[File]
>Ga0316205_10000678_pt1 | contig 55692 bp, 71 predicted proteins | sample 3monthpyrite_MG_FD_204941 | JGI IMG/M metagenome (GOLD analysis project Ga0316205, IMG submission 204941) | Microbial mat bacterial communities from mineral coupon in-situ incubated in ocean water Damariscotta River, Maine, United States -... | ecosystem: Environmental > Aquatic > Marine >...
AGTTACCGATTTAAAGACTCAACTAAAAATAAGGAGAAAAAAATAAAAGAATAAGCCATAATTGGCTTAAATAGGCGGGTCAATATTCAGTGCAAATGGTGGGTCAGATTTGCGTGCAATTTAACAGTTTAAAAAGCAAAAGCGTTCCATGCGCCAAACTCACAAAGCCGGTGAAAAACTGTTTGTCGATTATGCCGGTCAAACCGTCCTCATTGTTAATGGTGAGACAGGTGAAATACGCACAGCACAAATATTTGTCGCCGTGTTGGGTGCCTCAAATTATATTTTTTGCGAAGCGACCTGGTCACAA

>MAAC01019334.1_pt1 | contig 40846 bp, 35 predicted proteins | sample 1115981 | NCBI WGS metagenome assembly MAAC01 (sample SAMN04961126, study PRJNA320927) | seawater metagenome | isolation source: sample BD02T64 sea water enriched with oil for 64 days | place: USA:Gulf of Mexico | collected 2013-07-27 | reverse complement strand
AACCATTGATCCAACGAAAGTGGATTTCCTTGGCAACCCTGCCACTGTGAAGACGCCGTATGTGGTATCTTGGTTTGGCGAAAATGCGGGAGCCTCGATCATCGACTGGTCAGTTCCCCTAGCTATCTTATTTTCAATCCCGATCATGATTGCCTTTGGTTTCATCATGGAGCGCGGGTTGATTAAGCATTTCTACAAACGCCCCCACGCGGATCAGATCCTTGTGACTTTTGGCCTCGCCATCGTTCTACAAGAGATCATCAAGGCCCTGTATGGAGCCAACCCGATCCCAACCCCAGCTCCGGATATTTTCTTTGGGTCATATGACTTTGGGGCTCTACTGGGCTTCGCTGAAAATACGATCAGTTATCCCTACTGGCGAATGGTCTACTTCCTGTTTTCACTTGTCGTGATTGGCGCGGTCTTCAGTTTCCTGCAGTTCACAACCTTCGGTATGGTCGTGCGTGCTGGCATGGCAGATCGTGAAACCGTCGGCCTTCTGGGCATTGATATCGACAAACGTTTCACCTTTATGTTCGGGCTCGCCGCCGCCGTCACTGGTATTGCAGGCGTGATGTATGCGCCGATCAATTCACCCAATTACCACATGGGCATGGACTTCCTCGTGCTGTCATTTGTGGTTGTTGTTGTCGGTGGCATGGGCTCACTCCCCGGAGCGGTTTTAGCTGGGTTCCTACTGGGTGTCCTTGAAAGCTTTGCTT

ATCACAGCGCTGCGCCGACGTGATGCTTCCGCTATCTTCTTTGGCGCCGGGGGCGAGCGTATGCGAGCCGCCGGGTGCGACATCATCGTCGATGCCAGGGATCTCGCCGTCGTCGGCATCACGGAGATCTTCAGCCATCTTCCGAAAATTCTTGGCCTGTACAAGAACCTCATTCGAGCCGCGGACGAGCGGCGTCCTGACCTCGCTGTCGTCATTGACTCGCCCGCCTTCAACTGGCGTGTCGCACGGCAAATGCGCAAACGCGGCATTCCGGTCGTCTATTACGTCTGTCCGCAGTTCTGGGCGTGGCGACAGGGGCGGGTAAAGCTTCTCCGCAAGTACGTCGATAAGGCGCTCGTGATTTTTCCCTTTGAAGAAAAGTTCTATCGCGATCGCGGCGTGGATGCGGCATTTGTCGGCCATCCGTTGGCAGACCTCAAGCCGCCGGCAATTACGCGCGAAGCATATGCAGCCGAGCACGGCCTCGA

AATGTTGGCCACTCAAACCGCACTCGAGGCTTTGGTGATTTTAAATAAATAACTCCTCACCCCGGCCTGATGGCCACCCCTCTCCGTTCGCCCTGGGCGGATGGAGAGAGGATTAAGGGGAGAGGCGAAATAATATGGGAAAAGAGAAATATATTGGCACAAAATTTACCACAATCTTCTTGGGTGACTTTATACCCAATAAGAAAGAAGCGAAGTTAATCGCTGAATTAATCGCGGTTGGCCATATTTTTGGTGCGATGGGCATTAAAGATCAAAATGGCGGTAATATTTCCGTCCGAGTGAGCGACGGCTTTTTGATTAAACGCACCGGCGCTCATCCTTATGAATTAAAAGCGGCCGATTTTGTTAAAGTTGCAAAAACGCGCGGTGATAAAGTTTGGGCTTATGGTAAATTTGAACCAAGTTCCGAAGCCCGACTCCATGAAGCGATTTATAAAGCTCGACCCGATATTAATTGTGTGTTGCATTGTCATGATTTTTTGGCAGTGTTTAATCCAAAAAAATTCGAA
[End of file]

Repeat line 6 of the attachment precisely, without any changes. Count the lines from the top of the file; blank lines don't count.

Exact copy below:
AATGTTGGCCACTCAAACCGCACTCGAGGCTTTGGTGATTTTAAATAAATAACTCCTCACCCCGGCCTGATGGCCACCCCTCTCCGTTCGCCCTGGGCGGATGGAGAGAGGATTAAGGGGAGAGGCGAAATAATATGGGAAAAGAGAAATATATTGGCACAAAATTTACCACAATCTTCTTGGGTGACTTTATACCCAATAAGAAAGAAGCGAAGTTAATCGCTGAATTAATCGCGGTTGGCCATATTTTTGGTGCGATGGGCATTAAAGATCAAAATGGCGGTAATATTTCCGTCCGAGTGAGCGACGGCTTTTTGATTAAACGCACCGGCGCTCATCCTTATGAATTAAAAGCGGCCGATTTTGTTAAAGTTGCAAAAACGCGCGGTGATAAAGTTTGGGCTTATGGTAAATTTGAACCAAGTTCCGAAGCCCGACTCCATGAAGCGATTTATAAAGCTCGACCCGATATTAATTGTGTGTTGCATTGTCATGATTTTTTGGCAGTGTTTAATCCAAAAAAATTCGAA